* EMMI shelves transaction-based Euribor
* ECB ready to look into own overnight index
(Combines ECB, EMMI; adds detail)
By Francesco Canepa and Francesco Guarascio
FRANKFURT/BRUSSELS, May 4 The European Central
Bank said on Thursday it is ready to work on its own index of
bank-to-bank lending, a key indicator for borrowers,
policymakers and investors, after an industry-led revamp of the
fraud-hit Euribor failed.
Inter-bank lending rates such as the Euro Interbank Offered
Rate (Euribor) and its London equivalent Libor are used to price
billions of euros worth of derivatives and, in some countries,
to determine the interest rates on mortgages.
They are also closely watched by central bankers as a gauge
of the health of the banking sector and appetite for lending.
But confidence in both benchmarks has been shattered by
market manipulation scandals in recent years, forcing central
banks to take action.
"The ECB and the Eurosystem stand ready to investigate the
possible provision of an unsecured overnight benchmark based on
data already available (to the central banks)," an ECB spokesman
said. "Such a benchmark could serve as an alternative reference
rate in some scenarios."
The announcement came minutes after the industry body that
publishes Euribor, the European Money Market Institute (EMMI),
shelved its plan to make the index harder to manipulate by using
actual transaction data rather than submissions by banks.
The failure is partly due to banks having cut their reliance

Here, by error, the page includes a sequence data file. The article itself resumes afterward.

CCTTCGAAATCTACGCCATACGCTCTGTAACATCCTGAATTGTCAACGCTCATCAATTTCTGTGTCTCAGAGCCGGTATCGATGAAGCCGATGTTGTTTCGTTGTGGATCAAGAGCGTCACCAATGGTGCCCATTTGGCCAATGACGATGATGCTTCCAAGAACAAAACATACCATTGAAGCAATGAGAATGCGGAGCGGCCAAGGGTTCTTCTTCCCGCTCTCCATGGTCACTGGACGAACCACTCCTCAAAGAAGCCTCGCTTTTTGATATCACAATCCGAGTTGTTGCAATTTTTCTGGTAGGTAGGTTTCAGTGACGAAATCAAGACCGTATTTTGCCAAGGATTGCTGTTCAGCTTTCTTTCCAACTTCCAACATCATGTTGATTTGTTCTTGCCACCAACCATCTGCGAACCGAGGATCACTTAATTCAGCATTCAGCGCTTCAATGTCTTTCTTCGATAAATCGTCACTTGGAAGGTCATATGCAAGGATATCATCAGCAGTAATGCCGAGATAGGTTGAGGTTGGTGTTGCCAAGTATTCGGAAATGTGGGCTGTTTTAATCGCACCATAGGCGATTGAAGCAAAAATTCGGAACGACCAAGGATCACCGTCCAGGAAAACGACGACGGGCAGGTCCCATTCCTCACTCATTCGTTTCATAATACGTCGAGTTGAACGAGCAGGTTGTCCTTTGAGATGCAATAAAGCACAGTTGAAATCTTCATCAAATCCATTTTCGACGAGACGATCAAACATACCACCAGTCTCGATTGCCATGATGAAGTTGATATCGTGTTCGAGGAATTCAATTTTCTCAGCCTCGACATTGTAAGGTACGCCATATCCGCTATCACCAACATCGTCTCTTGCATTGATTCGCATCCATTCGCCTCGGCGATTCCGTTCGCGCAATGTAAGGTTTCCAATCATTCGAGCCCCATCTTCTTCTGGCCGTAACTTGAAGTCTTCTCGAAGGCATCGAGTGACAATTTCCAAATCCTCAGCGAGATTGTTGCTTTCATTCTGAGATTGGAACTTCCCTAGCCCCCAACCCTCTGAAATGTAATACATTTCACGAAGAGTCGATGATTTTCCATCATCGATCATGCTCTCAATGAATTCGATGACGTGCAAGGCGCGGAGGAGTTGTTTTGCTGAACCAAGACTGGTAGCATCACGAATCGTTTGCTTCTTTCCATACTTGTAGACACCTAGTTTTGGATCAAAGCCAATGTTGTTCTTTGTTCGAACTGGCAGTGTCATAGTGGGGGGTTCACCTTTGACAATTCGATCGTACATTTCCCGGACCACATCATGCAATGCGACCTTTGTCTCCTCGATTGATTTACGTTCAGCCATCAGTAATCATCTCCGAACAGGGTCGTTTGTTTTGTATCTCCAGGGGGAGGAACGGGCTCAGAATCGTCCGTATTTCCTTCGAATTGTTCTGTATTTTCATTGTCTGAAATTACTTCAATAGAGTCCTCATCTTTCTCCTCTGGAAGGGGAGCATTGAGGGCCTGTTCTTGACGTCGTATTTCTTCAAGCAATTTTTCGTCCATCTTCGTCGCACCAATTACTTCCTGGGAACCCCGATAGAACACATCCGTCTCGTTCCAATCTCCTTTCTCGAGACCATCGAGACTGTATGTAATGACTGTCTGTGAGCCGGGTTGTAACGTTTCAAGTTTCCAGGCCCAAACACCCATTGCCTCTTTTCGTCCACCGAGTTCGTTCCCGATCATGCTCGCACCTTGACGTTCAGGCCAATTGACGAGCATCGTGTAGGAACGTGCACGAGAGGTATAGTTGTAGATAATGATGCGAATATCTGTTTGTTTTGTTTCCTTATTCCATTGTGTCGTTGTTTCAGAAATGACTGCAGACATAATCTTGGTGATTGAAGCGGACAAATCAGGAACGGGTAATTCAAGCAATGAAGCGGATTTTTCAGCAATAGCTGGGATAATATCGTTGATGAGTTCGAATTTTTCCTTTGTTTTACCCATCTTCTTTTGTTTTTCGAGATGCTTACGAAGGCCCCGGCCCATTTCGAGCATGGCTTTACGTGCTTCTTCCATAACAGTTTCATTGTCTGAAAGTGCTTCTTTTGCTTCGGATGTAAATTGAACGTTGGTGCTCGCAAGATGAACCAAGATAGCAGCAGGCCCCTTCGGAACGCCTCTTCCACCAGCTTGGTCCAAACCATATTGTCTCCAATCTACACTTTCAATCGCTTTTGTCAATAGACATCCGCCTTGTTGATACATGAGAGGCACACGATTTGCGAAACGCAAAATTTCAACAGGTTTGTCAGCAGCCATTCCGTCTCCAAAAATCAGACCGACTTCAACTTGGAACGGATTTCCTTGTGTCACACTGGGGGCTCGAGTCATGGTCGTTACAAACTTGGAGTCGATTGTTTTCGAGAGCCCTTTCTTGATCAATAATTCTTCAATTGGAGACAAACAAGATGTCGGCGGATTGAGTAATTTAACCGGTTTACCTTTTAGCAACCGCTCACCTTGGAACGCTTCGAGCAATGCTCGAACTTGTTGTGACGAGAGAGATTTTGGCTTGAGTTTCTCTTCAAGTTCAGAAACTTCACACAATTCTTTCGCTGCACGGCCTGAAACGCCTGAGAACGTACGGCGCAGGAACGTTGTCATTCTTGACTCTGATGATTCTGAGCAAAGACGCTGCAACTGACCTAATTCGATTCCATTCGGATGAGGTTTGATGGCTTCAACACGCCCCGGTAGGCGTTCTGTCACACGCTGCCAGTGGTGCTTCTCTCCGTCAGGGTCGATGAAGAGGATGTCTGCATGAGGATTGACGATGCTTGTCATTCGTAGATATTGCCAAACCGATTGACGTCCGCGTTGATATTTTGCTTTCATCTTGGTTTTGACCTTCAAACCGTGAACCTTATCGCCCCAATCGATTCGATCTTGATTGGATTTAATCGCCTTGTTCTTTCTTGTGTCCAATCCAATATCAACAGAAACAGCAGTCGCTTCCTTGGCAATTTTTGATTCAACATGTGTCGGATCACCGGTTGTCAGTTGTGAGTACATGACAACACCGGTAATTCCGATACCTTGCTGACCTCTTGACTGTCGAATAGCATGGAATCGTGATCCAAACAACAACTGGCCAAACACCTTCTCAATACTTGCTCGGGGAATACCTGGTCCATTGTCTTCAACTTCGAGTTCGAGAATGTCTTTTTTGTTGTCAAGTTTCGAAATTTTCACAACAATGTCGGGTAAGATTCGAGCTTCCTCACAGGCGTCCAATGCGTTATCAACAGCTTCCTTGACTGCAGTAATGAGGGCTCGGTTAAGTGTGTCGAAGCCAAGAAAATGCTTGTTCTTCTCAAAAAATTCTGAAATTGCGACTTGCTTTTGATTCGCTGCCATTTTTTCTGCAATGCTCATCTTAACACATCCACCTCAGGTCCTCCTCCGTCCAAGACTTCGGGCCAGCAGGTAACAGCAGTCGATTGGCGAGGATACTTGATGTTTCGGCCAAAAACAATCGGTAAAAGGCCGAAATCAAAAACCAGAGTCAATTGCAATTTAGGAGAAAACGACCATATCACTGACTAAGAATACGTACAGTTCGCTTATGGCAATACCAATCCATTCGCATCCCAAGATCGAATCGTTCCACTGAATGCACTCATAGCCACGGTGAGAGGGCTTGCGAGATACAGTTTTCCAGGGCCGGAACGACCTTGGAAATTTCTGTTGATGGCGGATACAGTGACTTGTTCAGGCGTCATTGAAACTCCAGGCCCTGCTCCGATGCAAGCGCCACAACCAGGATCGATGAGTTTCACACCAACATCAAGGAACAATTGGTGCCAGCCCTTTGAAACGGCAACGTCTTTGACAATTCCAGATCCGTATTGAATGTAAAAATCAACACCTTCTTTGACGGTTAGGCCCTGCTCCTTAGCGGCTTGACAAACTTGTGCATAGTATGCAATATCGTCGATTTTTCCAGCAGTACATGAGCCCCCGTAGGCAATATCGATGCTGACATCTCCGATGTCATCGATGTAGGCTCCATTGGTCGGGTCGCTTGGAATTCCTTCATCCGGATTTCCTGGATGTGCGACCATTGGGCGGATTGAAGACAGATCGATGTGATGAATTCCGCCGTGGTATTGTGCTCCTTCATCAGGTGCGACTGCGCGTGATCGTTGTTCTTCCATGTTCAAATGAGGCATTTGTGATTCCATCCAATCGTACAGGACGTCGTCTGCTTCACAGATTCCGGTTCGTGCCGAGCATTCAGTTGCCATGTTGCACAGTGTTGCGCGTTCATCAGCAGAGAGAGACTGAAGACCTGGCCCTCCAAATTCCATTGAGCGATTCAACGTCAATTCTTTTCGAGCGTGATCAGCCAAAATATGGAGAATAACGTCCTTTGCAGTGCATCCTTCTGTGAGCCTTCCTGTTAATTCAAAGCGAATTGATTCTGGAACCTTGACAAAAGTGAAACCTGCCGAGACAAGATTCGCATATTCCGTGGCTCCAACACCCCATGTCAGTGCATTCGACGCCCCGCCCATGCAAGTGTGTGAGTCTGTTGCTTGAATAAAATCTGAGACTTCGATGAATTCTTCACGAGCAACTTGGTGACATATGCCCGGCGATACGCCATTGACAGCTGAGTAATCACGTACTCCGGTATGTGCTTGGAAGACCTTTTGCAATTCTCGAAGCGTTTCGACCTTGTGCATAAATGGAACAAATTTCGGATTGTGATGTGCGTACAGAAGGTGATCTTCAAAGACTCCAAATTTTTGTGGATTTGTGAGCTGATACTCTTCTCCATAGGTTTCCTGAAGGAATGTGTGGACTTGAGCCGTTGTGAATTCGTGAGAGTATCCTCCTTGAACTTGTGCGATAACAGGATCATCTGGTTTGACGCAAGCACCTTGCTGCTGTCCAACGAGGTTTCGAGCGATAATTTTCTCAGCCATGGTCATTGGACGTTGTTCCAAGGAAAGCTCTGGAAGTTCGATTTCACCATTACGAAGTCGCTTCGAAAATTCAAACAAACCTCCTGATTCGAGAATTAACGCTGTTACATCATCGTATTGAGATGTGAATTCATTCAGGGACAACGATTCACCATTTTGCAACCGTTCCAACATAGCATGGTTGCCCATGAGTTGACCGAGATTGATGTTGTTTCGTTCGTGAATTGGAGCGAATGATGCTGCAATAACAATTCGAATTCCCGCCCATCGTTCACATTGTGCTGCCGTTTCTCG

on unsecured lending, on which Euribor is based, in favour of
lending against collateral or with cash raised directly from the
"The decrease in the daily market activity under the current
market conditions, does not allow for a methodology which is
fully based on transactions, as this would not yield a
sufficiently sound and robust benchmark," EMMI said in its
EMMI added it would now explore developing an alternative
"hybrid" index "supported by transactions whenever available and
relying on other prices when necessary".
The ECB spokesman stressed that "market participants should
primarily be responsible for producing interest rate
This suggested that it was still up to the industry to set
up benchmarks for maturities longer than one day and ensuring
continuity for contracts based on the old benchmarks.
Frankfurt follows in the footsteps of the Bank of England
and the U.S. Federal Reserve, which have announced similar moves
in recent months.
(Editing by Catherine Evans)